My husband has never been a huge fan of this practice because it creates an expectation that they MUST be rewarded or celebrated for everything they do, even if what they do should be expected. At first when the girls started school, I bought into this practice of rewarding their behavior for every activity. I can remember when it started.  It started with potty training.  We adopted the Dora the Explorer attitude.  “Yay, You Did It!” I encouraged with words of affirmation and gifts of celebration.  Now, fast forward to the present. After years of rewards, we are teaching our children that the best reward is the knowledge that you did the right thing.  As you can imagine this does not go over well with the 5 year-old who is particular to celebration.  I guess old habits die hard.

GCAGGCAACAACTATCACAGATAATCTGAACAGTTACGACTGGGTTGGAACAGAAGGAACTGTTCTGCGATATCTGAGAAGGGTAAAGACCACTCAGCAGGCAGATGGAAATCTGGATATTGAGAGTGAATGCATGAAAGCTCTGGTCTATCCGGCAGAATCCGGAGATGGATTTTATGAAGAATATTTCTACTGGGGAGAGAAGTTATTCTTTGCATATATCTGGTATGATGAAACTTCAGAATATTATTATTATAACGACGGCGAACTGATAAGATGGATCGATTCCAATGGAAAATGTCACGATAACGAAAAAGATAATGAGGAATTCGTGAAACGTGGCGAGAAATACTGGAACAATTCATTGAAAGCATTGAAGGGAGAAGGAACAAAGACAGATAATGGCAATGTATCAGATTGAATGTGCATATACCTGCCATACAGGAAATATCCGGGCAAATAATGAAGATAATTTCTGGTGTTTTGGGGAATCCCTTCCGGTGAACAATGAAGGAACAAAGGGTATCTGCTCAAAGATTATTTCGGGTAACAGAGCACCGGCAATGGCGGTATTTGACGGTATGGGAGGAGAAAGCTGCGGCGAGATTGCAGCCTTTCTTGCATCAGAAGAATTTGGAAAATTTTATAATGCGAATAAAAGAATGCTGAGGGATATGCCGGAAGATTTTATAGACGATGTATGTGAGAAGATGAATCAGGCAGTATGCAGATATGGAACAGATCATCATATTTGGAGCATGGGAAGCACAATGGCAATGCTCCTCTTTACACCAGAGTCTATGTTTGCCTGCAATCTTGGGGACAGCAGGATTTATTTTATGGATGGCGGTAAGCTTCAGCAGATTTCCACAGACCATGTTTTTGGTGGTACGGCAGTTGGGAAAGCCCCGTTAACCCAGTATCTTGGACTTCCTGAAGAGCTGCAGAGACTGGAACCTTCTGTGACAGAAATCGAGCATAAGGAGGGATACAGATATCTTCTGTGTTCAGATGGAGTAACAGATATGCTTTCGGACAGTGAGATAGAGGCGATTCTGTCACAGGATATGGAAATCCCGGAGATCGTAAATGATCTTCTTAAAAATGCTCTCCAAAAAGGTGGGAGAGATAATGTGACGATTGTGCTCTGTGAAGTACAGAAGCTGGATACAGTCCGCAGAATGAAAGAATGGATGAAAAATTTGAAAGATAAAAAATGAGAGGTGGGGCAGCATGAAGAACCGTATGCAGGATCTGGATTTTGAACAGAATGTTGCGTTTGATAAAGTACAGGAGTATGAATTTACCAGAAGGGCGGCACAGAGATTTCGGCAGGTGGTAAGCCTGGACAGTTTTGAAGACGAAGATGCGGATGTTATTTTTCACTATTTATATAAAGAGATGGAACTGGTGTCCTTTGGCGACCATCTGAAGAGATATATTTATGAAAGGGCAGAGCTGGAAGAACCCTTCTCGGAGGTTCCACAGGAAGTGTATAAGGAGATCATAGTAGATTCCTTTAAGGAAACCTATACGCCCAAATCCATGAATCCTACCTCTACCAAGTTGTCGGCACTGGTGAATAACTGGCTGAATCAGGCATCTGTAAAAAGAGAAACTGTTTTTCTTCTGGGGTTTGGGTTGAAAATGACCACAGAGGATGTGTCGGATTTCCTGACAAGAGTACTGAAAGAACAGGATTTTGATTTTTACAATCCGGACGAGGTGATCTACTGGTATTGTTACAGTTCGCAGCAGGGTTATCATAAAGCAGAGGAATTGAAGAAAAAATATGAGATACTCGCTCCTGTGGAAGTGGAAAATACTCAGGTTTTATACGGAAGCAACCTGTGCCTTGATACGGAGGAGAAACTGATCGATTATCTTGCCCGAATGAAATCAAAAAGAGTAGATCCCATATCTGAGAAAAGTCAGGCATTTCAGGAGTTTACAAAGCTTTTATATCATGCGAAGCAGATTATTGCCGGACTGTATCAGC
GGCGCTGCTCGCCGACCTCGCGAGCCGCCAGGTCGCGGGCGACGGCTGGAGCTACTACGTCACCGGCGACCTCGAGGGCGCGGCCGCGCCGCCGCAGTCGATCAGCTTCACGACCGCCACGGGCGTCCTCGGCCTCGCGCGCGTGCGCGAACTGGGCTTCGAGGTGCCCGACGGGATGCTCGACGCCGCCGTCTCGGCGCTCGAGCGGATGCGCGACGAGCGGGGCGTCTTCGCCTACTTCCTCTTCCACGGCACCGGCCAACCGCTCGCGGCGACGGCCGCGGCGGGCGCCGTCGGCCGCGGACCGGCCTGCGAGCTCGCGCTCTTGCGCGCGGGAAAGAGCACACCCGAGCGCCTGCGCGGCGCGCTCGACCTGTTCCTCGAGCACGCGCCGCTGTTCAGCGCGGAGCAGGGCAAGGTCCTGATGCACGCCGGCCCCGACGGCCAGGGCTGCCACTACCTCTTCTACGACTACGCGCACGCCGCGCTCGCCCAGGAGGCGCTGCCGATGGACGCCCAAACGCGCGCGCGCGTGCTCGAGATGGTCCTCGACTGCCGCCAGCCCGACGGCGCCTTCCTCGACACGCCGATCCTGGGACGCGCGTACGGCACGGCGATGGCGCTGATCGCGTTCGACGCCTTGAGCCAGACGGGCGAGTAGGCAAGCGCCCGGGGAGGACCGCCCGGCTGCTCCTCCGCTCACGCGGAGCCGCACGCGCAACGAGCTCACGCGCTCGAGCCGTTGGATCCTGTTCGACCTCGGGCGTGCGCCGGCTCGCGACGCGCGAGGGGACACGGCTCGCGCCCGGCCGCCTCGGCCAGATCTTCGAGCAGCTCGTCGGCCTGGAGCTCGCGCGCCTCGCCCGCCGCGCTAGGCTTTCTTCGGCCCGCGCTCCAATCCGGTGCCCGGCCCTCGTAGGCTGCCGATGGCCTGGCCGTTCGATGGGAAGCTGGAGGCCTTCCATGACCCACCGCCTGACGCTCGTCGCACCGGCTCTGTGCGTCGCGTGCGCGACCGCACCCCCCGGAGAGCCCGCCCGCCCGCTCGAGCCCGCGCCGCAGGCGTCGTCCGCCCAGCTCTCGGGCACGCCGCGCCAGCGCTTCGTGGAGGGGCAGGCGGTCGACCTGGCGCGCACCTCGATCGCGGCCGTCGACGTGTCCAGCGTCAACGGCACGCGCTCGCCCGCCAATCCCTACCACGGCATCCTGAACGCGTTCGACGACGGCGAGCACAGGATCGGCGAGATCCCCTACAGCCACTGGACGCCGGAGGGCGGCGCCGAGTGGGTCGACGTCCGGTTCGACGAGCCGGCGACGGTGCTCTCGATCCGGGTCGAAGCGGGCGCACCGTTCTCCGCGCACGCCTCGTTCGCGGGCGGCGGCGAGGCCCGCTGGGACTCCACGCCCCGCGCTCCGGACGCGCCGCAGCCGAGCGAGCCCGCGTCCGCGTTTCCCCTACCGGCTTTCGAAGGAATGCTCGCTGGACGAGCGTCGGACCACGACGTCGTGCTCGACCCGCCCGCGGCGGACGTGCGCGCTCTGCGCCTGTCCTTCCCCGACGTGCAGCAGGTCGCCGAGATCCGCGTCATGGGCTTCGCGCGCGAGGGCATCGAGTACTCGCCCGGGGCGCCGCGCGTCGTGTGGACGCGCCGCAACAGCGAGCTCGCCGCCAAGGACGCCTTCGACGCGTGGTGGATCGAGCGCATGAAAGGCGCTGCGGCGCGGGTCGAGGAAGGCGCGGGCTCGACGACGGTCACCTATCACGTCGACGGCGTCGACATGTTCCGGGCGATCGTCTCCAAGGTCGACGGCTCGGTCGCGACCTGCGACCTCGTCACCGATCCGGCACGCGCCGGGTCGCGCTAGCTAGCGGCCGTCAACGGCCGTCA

I really started thinking about this in terms to our world.  How many times this week did you receive a pat on the back? Or receive a “reward” for a job well done? My pastor recently said something that really resonated with me.  He said we are parenting mini adults.  What we set up now will be what they live out as an adult. That is a sobering thought.  Recently, while my 5 year-old practiced writing her letters, she started crying and really needed some reinforcement.  I encouraged her but I realized quickly she wanted me to say that if she did the work she would receive a reward.  My husband picked up on this too and told her she is not always going to be celebrated or given a reward to do what she needs to do.  Isn’t that life? Our job as parents is to prepare our children for life.  In life you may be picked last for the dodge ball game, in life you will get an “A” on a project but your teacher may not give you an additional reward, and in life, when you take care of responsibilities like cleaning the kitchen or paying your bills, you may not get a reward each and every time.